This is the happy “middle-ground” range that seems to suit most people who are more generalist riders enjoying a variety of terrains. In the event that you find these bars too wide, you can always cut down the bars to accommodate the preferred narrower grip.

Additional Factors affecting Handlebar Width

As I have already mentioned several times, these are simply common ranges that many riders in the respective disciplines are using. You can absolutely still find good riders who fall outside the norm because they’ve figured out what works best for them. For example, you could absolutely find downhill riders using 760 mm handlebars.

Body type plays a large factor in this process of figuring out the right width. If you’re a shorter individual, have narrow shoulders, or short arms then you’ll probably find yourself using handlebars that are slightly narrower than what was previously recommended. Likewise, larger riders with wider shoulders or longer arms may find that they need to go wider.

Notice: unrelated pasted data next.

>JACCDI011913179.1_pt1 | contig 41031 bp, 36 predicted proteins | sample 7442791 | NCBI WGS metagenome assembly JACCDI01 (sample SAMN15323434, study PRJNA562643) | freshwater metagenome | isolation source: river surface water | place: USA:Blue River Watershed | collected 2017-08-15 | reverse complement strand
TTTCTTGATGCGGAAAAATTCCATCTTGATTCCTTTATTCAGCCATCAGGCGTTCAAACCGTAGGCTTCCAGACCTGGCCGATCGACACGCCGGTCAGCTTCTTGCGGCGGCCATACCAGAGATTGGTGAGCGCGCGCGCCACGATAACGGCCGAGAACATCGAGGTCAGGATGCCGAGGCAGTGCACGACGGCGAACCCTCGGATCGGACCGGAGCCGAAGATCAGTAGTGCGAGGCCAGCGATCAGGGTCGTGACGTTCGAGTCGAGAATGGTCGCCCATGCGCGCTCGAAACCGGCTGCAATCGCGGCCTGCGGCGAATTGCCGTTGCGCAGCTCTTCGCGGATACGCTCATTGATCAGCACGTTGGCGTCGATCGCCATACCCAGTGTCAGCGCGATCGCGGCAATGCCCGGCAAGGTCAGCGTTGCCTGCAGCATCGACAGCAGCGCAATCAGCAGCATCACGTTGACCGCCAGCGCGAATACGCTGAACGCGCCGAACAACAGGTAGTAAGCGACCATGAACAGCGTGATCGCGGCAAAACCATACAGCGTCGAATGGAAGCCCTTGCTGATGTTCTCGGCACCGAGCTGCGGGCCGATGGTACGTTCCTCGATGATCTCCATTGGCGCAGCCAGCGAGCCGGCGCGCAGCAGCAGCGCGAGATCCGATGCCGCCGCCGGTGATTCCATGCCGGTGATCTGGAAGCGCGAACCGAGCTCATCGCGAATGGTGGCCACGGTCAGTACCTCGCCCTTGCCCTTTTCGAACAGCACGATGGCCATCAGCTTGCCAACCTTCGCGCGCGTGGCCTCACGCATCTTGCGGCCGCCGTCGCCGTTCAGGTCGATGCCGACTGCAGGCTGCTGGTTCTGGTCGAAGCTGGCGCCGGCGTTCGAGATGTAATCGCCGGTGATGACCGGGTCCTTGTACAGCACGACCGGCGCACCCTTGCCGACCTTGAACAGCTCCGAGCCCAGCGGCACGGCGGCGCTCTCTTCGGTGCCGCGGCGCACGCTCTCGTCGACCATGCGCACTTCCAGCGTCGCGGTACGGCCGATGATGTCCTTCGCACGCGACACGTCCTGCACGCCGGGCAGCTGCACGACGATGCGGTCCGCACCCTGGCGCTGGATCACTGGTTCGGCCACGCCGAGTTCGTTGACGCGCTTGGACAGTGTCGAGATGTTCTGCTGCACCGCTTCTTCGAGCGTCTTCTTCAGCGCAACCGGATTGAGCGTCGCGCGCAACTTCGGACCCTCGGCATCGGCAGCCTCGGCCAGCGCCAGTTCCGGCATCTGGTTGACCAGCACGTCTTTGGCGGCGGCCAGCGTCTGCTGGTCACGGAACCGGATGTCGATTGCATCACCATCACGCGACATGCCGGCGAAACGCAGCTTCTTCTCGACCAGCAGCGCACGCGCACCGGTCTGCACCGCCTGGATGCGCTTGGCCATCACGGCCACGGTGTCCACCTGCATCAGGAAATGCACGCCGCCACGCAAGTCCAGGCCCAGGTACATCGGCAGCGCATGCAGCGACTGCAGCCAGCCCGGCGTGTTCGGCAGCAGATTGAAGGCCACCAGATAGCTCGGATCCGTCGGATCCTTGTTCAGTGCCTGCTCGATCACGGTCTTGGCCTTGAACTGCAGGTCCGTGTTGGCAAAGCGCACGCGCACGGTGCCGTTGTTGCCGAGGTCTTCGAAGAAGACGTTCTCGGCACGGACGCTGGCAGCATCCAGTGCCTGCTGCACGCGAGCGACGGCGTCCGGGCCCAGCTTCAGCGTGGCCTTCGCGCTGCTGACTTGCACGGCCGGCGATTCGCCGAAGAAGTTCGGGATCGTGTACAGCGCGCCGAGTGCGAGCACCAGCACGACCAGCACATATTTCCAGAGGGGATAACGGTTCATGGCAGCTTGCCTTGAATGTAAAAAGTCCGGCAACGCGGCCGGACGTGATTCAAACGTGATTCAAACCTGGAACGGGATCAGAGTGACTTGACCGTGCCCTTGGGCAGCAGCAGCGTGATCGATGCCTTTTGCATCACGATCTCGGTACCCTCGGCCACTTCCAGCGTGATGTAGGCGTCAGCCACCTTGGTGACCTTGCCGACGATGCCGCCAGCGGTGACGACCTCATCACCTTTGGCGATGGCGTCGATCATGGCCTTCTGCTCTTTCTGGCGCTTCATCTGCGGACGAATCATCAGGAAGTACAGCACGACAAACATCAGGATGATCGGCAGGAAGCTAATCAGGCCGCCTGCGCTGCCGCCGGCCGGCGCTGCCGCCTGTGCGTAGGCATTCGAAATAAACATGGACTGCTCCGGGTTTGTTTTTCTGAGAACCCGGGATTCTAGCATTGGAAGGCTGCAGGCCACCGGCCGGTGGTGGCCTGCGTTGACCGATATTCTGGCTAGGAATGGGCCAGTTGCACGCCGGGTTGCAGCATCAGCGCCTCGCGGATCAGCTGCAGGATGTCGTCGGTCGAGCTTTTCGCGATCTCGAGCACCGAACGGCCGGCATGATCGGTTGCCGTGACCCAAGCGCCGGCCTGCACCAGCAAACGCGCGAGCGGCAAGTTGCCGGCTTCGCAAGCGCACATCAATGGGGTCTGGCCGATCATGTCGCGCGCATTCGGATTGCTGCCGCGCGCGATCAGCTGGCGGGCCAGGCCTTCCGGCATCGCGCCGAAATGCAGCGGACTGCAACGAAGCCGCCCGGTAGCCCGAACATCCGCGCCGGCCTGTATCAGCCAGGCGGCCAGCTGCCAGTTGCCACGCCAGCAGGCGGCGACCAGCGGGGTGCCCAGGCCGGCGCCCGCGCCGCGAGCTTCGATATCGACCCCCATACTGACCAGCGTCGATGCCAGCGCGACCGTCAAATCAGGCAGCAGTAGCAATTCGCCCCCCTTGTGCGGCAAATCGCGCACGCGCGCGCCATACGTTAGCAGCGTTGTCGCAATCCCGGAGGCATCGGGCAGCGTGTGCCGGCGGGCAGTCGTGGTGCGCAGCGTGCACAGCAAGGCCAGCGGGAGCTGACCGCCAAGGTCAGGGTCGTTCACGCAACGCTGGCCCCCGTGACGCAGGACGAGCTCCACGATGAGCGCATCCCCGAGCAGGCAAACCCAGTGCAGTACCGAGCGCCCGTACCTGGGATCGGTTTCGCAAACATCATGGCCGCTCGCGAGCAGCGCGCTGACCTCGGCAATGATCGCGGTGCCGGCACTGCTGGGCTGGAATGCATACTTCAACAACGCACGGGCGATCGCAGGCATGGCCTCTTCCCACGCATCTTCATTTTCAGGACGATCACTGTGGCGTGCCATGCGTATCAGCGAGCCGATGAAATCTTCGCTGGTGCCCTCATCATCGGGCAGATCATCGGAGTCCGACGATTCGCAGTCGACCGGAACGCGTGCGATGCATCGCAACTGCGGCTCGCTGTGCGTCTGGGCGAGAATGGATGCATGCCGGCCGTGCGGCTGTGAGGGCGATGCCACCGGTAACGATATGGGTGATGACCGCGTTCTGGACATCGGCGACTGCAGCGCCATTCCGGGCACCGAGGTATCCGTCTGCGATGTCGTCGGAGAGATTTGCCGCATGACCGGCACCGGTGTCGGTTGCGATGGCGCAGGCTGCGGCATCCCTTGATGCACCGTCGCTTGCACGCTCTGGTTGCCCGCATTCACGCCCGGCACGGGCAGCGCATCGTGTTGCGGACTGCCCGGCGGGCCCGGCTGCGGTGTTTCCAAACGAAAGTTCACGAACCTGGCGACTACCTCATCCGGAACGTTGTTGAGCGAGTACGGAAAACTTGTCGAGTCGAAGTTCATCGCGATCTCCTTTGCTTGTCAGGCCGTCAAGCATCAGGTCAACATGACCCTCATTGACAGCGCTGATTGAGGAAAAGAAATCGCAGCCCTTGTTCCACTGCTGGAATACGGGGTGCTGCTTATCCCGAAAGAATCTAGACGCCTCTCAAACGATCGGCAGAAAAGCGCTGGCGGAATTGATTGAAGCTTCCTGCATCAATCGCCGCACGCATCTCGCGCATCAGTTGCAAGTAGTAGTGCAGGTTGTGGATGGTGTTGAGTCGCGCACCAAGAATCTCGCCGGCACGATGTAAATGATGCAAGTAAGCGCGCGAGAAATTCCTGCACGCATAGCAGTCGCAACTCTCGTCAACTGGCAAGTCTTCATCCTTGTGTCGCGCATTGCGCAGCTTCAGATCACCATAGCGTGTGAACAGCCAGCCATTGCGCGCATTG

Your own riding background will also play into the matter. If you spent years in road cycling then it’s likely that your personal preference will be towards narrower bars. Whereas riders coming from motocross may find that they prefer wider handlebars regardless of their body type.

But wait – there’s more! Handlebar Rise, Sweep, and Diameter

In addition to your body type and personal preferences, the rise, sweep, and diameter of your handlebars also factor into comfort.

Sweep refers to how far back and up the handlebars travel. While once again a matter of personal preference, most downhill riders use handlebars with more sweep than cross-country riders. Sweep comes in two varieties – upsweep and backsweep.

As the name implies, upsweep refers to the angle of the bar upwards. Measured in degrees, you’ll find bars with common measurements like 5 or 6 degrees of upsweep.

Backsweep refers to the travel of the bars back towards the rider. This helps to create a more comfortable wrist position but isn’t always preferred by aggressive riders because it causes the elbows to drop. Common sweep measurements are in the range of 8 or 9 degrees backsweep.